Saturday 7 February 2015

Perspective: Relativity

The Ponzo Effect (Mario Ponzo, 1913)

Is everything relative? Even truth?  

The Ponzo Effect shows two lines of equal length, but one appearing to be longer in relation to its surroundings, which appears to be a railway line disappearing into the distance. Our minds are taught the rules of perspective which interpret lines appearing to be converging in this way as creating the illusion of disappearing into the distance. Therefore we then interpret the line further along in the distance as being longer as it is more distant so must be, according to those rules, longer than the one nearer. 

And that's it. Our minds learn rules with which they interpret the world and our experiences in it. We make definitions and distinctions based on our learning. What exists in our worlds only exist according to those definitions and distinctions. In someone else's world or even possibly in everyone else's world they may not exist as in ours. In which case how can we say what it 'real' or 'true'?

Priest and Garfield (2003) tell us about Nagarjuna's 'two truths': 

"He asserts that there are two truths, 
and that they are one; 
that everything both exists and does not exist; 
that nothing is existent or nonexistent; 
that he rejects all philosophical views including his own;
that he asserts nothing."

Nagarjuna considered there to be two truths - conventional and ultimate, the conventional was relative while ultimate was not relative and ultimately not ultimate.

Conventional truth and reality Nagarjuna broke down into three variations:

1. Ordinary, every day or common sense truth
2. Agreed truth  - like rules and laws or traditions
3. Nominal truth - 'true by virtue of a particular linguistic convention' (Garfield and Priest, 2003)

Paul Rinponche in Clarifying the Two Truths talks about relative truth being two kinds, 'incorrect relative' and 'correct relative'. 'Incorrect relative' is when we only see things as they appear to be whereas when it comes to  'correct relative' we view the world with the knowledge that appearances can be deceptive.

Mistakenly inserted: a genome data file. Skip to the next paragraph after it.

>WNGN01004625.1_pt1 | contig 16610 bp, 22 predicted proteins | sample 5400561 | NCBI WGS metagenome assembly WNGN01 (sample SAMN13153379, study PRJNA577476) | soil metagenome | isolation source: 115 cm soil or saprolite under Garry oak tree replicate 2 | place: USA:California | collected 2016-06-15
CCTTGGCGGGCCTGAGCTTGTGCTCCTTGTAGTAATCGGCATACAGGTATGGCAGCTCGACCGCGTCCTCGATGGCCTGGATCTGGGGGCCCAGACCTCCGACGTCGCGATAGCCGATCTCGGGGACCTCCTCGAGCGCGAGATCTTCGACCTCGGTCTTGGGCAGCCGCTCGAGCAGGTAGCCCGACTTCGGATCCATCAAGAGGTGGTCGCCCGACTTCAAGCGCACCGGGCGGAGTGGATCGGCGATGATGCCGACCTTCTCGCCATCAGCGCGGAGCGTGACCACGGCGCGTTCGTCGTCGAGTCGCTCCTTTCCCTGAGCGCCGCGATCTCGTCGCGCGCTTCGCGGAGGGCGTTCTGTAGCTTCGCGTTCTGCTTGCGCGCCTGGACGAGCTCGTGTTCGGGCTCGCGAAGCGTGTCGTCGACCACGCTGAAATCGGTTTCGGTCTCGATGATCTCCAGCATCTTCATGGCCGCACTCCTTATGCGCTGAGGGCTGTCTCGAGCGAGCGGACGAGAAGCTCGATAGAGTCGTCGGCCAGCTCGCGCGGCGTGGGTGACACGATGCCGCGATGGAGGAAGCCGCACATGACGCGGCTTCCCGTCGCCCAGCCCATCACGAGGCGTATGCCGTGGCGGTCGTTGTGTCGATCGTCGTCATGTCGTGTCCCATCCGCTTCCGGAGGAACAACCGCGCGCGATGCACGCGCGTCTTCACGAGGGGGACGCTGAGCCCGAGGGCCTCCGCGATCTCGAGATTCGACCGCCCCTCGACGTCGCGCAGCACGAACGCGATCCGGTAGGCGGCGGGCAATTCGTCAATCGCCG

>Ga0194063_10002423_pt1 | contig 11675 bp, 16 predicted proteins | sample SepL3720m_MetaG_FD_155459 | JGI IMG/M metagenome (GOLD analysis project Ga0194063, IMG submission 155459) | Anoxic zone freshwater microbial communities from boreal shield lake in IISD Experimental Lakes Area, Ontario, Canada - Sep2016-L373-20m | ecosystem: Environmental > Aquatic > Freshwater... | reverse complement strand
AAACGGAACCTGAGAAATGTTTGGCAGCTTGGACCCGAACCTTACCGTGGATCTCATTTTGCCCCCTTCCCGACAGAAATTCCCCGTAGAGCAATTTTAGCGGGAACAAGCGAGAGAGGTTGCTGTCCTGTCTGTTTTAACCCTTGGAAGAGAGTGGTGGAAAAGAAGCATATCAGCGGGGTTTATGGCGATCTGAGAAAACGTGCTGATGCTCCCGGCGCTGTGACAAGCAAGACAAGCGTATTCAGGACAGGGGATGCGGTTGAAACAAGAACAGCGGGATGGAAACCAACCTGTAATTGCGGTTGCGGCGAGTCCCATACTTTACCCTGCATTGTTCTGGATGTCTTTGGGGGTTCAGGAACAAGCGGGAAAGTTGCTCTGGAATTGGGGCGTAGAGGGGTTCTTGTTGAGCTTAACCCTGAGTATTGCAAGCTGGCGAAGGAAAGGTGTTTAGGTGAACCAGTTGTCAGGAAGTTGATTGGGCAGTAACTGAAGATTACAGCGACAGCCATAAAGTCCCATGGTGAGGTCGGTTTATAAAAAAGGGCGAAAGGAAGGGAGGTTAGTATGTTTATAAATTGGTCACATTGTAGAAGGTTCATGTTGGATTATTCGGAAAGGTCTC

And what Nagarjuna calls the 'ultimate' truth, Rinponche describes as 'absolute truth'. Both, Nagarjuna and Rinponche, from my reading consider that absolute or ultimate (or what I would call, objective truth) is not available to minds which operate in a relative arena, which most minds built on learning from their environments do.

Riponche cites Shantideva:

 The absolute lies beyond the reach of the intellect, 
 For the mind is only relative, it is taught.

We make distinctions between the various items of stimuli we experience with words and thoughts which change their character. The chair is a chair. It being red or wooden or having a person sitting on it or even being an object that is for sitting on or being part of a dining set are all distinctions I make. I am setting it apart from other things by naming the qualities which I can identify it with, based on what I know.

I am still stuck on working out how to view the chair in absolute terms. Maybe that's the point. I can't. It is, only what it is, in relation to everything else unless you see it all connected together and then it is just part of a bigger whole which so vast and varied it is indescribable. 

Even if I simplify it and reduce it to the wood or metal it is made of,  I see it in relative terms, as a type of material which is hewn from the forest or the ground and manufactured in some way to make chairs, which I only know because this is something I have learned.

So the absolute truth is that there is no absolute truth. Everything is relative.

As Nietzsche said, in the 1880s:

 'There are no facts, only interpretations.' 

Garfield, J.L and Priest, K. (2003) Nagarjuna and the Limits of Thought, Philosophy East & West, Volume 53, Number 1 January 2003, 1 – 21,University of Hawaii Press

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